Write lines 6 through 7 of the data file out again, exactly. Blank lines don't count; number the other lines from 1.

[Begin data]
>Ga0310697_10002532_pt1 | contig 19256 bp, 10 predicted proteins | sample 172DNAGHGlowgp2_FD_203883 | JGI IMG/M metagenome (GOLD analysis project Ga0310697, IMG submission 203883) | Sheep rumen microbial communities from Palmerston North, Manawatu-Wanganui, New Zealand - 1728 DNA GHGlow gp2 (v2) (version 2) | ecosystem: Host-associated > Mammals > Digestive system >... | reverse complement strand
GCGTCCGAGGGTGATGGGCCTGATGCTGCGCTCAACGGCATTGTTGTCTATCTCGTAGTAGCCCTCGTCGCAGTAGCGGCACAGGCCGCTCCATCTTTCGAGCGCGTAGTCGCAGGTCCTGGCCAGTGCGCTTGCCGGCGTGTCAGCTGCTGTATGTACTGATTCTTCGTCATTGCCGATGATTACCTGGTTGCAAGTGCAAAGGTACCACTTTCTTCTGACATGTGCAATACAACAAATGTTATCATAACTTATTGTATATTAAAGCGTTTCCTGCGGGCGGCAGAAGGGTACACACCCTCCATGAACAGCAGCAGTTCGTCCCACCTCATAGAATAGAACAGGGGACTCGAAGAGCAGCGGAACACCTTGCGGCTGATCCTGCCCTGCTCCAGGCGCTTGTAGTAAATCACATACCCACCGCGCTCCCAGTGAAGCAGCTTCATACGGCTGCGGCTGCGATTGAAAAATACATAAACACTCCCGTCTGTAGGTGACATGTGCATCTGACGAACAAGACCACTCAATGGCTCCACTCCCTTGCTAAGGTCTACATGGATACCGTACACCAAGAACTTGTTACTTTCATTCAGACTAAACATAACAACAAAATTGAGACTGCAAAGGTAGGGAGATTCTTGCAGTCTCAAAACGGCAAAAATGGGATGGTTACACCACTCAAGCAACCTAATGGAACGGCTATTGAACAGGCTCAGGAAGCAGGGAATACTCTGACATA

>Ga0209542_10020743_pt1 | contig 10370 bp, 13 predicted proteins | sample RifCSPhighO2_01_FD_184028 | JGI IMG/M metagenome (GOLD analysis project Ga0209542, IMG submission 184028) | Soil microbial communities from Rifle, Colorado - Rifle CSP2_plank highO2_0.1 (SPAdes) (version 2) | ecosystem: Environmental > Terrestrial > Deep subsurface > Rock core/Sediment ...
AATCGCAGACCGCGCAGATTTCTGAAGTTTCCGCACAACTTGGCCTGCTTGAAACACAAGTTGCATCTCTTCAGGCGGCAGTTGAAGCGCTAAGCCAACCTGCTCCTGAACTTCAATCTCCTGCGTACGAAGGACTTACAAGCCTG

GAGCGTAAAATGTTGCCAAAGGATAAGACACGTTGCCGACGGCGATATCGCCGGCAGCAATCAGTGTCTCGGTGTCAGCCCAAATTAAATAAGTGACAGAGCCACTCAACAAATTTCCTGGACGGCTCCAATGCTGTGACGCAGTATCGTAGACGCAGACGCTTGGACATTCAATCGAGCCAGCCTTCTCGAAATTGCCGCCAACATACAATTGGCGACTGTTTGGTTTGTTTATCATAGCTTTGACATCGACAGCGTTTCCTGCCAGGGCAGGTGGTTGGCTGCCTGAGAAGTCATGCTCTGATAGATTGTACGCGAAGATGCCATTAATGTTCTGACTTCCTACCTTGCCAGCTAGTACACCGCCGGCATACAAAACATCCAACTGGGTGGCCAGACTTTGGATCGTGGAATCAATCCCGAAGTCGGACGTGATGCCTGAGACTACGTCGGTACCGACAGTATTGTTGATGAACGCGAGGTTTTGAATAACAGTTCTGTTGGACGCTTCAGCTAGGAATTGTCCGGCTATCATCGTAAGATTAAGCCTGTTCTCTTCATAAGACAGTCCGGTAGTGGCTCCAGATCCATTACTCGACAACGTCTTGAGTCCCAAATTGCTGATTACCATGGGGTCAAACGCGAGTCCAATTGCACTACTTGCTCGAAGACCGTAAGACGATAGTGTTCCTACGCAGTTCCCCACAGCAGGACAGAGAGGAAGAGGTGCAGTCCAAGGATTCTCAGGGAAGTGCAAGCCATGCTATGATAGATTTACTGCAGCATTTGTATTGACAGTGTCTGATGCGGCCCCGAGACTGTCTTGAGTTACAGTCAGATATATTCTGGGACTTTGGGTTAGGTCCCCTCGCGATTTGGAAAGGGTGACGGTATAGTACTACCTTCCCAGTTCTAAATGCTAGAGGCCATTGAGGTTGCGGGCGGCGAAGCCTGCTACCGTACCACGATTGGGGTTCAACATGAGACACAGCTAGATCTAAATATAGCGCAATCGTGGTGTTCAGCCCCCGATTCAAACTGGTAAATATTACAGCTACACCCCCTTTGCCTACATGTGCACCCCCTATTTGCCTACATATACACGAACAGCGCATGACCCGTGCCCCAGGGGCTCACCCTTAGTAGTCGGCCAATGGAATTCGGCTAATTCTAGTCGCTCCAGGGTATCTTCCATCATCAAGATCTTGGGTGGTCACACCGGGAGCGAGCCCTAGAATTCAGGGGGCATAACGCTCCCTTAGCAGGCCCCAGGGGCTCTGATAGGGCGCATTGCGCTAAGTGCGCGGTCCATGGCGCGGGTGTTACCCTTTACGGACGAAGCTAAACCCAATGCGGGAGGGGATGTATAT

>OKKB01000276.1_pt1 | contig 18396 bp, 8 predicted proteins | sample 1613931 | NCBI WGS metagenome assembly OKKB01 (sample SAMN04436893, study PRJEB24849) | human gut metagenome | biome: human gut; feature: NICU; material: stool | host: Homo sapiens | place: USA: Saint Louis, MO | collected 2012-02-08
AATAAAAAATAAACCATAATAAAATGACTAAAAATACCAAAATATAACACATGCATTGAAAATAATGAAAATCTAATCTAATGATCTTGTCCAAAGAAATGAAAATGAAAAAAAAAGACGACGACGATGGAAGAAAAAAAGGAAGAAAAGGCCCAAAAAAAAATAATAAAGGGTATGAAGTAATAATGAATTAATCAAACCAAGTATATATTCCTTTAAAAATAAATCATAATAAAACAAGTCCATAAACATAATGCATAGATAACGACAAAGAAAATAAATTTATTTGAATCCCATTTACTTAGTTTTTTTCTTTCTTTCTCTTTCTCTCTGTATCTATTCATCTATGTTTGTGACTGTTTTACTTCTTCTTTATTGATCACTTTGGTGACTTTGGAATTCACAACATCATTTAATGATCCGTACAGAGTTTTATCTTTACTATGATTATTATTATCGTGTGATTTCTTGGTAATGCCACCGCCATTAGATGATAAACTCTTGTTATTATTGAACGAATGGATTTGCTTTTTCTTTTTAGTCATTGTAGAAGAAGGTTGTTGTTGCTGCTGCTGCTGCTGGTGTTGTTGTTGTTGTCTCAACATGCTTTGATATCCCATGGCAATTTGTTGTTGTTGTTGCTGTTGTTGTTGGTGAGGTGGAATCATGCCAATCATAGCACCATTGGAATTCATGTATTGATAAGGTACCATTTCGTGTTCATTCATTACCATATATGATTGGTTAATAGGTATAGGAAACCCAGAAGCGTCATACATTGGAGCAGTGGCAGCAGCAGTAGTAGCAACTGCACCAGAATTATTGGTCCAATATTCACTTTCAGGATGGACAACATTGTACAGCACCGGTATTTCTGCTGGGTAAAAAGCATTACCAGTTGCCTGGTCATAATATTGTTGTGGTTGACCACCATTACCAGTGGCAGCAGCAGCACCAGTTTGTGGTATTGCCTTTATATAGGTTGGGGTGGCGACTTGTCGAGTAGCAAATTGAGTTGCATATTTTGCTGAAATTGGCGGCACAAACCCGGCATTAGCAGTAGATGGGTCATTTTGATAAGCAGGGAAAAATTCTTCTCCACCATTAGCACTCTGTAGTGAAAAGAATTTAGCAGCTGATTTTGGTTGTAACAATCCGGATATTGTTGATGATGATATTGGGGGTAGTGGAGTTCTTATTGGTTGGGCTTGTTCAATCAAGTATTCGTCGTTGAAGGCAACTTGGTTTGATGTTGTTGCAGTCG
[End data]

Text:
>OKKB01000276.1_pt1 | contig 18396 bp, 8 predicted proteins | sample 1613931 | NCBI WGS metagenome assembly OKKB01 (sample SAMN04436893, study PRJEB24849) | human gut metagenome | biome: human gut; feature: NICU; material: stool | host: Homo sapiens | place: USA: Saint Louis, MO | collected 2012-02-08
AATAAAAAATAAACCATAATAAAATGACTAAAAATACCAAAATATAACACATGCATTGAAAATAATGAAAATCTAATCTAATGATCTTGTCCAAAGAAATGAAAATGAAAAAAAAAGACGACGACGATGGAAGAAAAAAAGGAAGAAAAGGCCCAAAAAAAAATAATAAAGGGTATGAAGTAATAATGAATTAATCAAACCAAGTATATATTCCTTTAAAAATAAATCATAATAAAACAAGTCCATAAACATAATGCATAGATAACGACAAAGAAAATAAATTTATTTGAATCCCATTTACTTAGTTTTTTTCTTTCTTTCTCTTTCTCTCTGTATCTATTCATCTATGTTTGTGACTGTTTTACTTCTTCTTTATTGATCACTTTGGTGACTTTGGAATTCACAACATCATTTAATGATCCGTACAGAGTTTTATCTTTACTATGATTATTATTATCGTGTGATTTCTTGGTAATGCCACCGCCATTAGATGATAAACTCTTGTTATTATTGAACGAATGGATTTGCTTTTTCTTTTTAGTCATTGTAGAAGAAGGTTGTTGTTGCTGCTGCTGCTGCTGGTGTTGTTGTTGTTGTCTCAACATGCTTTGATATCCCATGGCAATTTGTTGTTGTTGTTGCTGTTGTTGTTGGTGAGGTGGAATCATGCCAATCATAGCACCATTGGAATTCATGTATTGATAAGGTACCATTTCGTGTTCATTCATTACCATATATGATTGGTTAATAGGTATAGGAAACCCAGAAGCGTCATACATTGGAGCAGTGGCAGCAGCAGTAGTAGCAACTGCACCAGAATTATTGGTCCAATATTCACTTTCAGGATGGACAACATTGTACAGCACCGGTATTTCTGCTGGGTAAAAAGCATTACCAGTTGCCTGGTCATAATATTGTTGTGGTTGACCACCATTACCAGTGGCAGCAGCAGCACCAGTTTGTGGTATTGCCTTTATATAGGTTGGGGTGGCGACTTGTCGAGTAGCAAATTGAGTTGCATATTTTGCTGAAATTGGCGGCACAAACCCGGCATTAGCAGTAGATGGGTCATTTTGATAAGCAGGGAAAAATTCTTCTCCACCATTAGCACTCTGTAGTGAAAAGAATTTAGCAGCTGATTTTGGTTGTAACAATCCGGATATTGTTGATGATGATATTGGGGGTAGTGGAGTTCTTATTGGTTGGGCTTGTTCAATCAAGTATTCGTCGTTGAAGGCAACTTGGTTTGATGTTGTTGCAGTCG